And you are not wearing those handheld laser scanners like a VR glass/helmet ...oh well... Um.... Is there safety classification for VR glasses/helmets? :) -- @~@ Remain silent! Drink, Blink, Stretch! Live long and prosper!! / v \ Simplicity is Beauty! /( _ )\ May the Force and farces be with you! ^ ^ (x86_64 Ubuntu 9.10) Linux 2.6.39.3 不借貸! 不詐騙! 不賭錢! 不援交! 不打交! 不打劫! 不自殺! 不求神! 請考慮綜援 (CSSA): http://www.swd.gov.hk/tc/index/site_pubsvc/page_socsecu/sub_addressesa
On 7/31/2018 10:40 PM, Paul wrote:
> > ******* > > And what treatment is there for a retinal burn ? > I don't think there is any treatment, except for the > doctor to say he can't help you.
Stem cells? :) Would retina of some very old persons be more vulnerable to Class 1 laser burn? OK, I know Class 1 is supposed to 100% safe. But ... you know there may be exceptions. :) -- @~@ Remain silent! Drink, Blink, Stretch! Live long and prosper!! / v \ Simplicity is Beauty! /( _ )\ May the Force and farces be with you! ^ ^ (x86_64 Ubuntu 9.10) Linux 2.6.39.3 不借貸! 不詐騙! 不賭錢! 不援交! 不打交! 不打劫! 不自殺! 不求神! 請考慮綜援 (CSSA): http://www.swd.gov.hk/tc/index/site_pubsvc/page_socsecu/sub_addressesa
On Tue, 31 Jul 2018 06:05:52 -0700, George Herold wrote:

> Knowing nothing, I assume so. Visible laser safety counts on the blink > reflex, when the eye is exposed to strong light. (like the sun) > I assume babies have this reflex... You could google it.
But you don't have to get *that* powerful before the blink reflex won't save your sight any more. I've got some 2.5W violet lasers here that will blind someone *instantly* and cause permanent scarring on the retina. Mind you, these are about 500x more powerful than the average laser pointer. -- This message may be freely reproduced without limit or charge only via the Usenet protocol. Reproduction in whole or part through other protocols, whether for profit or not, is conditional upon a charge of GBP10.00 per reproduction. Publication in this manner via non-Usenet protocols constitutes acceptance of this condition.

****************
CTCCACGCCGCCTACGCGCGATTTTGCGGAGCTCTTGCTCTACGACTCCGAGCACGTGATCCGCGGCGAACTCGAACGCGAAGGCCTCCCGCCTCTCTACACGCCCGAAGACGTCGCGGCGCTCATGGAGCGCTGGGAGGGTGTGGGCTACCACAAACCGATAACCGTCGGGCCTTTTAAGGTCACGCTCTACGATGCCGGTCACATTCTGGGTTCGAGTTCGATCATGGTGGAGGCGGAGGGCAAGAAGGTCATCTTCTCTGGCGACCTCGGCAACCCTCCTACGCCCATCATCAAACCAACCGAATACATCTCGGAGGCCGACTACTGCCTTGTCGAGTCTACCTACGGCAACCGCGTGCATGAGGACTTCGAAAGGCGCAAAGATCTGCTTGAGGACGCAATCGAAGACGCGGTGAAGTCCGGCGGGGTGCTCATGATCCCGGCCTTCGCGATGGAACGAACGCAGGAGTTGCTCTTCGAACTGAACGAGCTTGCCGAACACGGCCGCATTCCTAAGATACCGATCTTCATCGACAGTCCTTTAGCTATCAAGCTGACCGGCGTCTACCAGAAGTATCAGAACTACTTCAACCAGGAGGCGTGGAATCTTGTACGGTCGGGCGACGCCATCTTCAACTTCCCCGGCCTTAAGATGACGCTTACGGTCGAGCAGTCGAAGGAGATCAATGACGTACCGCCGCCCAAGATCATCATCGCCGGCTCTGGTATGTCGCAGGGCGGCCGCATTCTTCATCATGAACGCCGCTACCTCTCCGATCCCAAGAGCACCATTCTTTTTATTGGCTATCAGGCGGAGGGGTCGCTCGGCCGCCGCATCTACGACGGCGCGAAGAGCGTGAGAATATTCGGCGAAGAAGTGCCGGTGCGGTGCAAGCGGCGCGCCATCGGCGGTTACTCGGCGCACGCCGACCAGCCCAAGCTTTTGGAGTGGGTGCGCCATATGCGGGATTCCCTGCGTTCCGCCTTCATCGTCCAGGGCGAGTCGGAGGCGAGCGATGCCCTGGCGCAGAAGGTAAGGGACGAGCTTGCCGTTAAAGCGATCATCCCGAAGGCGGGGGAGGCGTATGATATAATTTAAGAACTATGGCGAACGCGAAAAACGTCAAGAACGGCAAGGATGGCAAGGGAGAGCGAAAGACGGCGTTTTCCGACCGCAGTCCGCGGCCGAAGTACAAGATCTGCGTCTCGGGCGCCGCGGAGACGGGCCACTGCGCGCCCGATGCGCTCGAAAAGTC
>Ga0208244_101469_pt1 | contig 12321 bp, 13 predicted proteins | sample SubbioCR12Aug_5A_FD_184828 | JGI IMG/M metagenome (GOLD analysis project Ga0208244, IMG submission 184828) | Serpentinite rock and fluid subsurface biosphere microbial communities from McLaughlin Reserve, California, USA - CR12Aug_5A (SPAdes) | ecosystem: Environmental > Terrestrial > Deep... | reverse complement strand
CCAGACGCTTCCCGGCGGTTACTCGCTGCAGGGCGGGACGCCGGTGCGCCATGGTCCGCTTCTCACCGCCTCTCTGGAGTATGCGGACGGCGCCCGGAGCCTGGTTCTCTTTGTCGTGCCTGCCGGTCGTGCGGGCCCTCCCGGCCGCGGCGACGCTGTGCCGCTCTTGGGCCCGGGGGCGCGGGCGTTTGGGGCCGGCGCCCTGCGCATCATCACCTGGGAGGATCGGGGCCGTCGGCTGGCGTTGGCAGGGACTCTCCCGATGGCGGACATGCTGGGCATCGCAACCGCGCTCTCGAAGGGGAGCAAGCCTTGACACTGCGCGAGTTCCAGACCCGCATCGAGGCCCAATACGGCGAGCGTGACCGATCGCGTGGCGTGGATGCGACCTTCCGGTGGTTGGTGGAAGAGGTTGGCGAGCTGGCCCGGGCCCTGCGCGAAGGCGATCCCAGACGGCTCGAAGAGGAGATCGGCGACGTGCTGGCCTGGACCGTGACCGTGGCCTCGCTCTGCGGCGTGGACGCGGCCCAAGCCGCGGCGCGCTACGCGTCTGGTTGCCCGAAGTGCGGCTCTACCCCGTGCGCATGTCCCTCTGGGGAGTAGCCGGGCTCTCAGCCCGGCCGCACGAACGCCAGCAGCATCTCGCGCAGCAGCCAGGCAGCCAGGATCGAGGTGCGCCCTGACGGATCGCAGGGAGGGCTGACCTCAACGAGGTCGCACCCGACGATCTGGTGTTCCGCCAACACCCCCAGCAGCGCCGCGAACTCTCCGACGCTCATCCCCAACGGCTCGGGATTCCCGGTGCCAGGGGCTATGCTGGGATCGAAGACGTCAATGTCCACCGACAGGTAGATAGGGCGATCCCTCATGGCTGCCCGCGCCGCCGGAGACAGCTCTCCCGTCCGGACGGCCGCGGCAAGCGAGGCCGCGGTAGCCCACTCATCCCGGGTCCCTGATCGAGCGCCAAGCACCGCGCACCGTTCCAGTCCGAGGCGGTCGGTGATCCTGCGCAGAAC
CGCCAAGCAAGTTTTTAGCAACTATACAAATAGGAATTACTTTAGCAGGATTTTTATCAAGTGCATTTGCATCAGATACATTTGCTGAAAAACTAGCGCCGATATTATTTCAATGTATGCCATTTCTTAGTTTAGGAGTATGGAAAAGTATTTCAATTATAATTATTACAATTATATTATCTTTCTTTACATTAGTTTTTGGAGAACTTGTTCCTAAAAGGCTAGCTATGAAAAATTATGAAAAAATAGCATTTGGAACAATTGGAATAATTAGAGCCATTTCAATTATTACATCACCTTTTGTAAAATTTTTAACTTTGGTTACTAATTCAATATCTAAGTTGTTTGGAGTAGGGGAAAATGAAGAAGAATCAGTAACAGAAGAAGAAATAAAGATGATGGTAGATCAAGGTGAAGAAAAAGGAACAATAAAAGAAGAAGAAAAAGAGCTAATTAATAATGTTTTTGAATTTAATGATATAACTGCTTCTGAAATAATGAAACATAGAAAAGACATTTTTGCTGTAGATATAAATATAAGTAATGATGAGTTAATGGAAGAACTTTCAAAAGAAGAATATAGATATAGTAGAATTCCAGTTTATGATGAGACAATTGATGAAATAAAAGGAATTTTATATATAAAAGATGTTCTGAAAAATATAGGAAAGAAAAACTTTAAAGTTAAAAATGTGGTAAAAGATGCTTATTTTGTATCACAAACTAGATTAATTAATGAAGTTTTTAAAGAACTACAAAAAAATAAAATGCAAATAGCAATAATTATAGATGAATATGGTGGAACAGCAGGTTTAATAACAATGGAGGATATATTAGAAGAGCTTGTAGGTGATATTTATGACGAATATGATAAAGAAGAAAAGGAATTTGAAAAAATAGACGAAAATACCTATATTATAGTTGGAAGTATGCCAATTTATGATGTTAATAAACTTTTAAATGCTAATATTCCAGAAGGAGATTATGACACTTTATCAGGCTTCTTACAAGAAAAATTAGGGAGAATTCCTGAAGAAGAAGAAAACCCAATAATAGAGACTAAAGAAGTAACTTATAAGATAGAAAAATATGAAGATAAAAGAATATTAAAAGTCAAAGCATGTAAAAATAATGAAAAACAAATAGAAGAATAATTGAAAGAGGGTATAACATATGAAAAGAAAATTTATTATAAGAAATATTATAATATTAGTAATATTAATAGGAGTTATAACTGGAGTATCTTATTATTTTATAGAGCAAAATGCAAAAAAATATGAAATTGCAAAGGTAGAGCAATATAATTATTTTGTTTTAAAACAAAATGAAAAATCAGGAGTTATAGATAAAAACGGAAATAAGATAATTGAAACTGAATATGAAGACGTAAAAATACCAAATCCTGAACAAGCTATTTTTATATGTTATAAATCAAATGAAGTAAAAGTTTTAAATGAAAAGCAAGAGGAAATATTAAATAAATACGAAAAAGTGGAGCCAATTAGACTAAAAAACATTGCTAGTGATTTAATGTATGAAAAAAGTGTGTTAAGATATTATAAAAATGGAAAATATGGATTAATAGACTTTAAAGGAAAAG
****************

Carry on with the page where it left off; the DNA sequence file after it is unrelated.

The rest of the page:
On Tuesday, July 31, 2018 at 1:00:50 PM UTC-4, Cursitor Doom wrote:
> On Tue, 31 Jul 2018 06:05:52 -0700, George Herold wrote: > > > Knowing nothing, I assume so. Visible laser safety counts on the blink > > reflex, when the eye is exposed to strong light. (like the sun) > > I assume babies have this reflex... You could google it. > > But you don't have to get *that* powerful before the blink reflex won't > save your sight any more. I've got some 2.5W violet lasers here that will > blind someone *instantly* and cause permanent scarring on the retina. > Mind you, these are about 500x more powerful than the average laser > pointer. >
I think class 1 is less than 1mW in the visible. We sell a class 3B laser.. it's in the NIR... no blink reflex. (I always encourage people to buy extra laser goggles.) George H.
> > > > > -- > This message may be freely reproduced without limit or charge only via > the Usenet protocol. Reproduction in whole or part through other > protocols, whether for profit or not, is conditional upon a charge of > GBP10.00 per reproduction. Publication in this manner via non-Usenet > protocols constitutes acceptance of this condition.
On 8/1/2018 1:25 AM, pfjw@aol.com wrote:
>> >> And you are not wearing those handheld laser scanners like a VR >> glass/helmet ...oh well... Um.... >>
>
> http://www.lasersafetyfacts.com/resources/Spreadsheet---laser-classes.pdf > > Some useful information on laser classes.
Thanks
> And, yes, there are safety standards for VR glasses. > > https://www.fi.edu/virtual-reality/product-safety-information
Thanks. -- @~@ Remain silent! Drink, Blink, Stretch! Live long and prosper!! / v \ Simplicity is Beauty! /( _ )\ May the Force and farces be with you! ^ ^ (x86_64 Ubuntu 9.10) Linux 2.6.39.3 不借貸! 不詐騙! 不賭錢! 不援交! 不打交! 不打劫! 不自殺! 不求神! 請考慮綜援 (CSSA): http://www.swd.gov.hk/tc/index/site_pubsvc/page_socsecu/sub_addressesa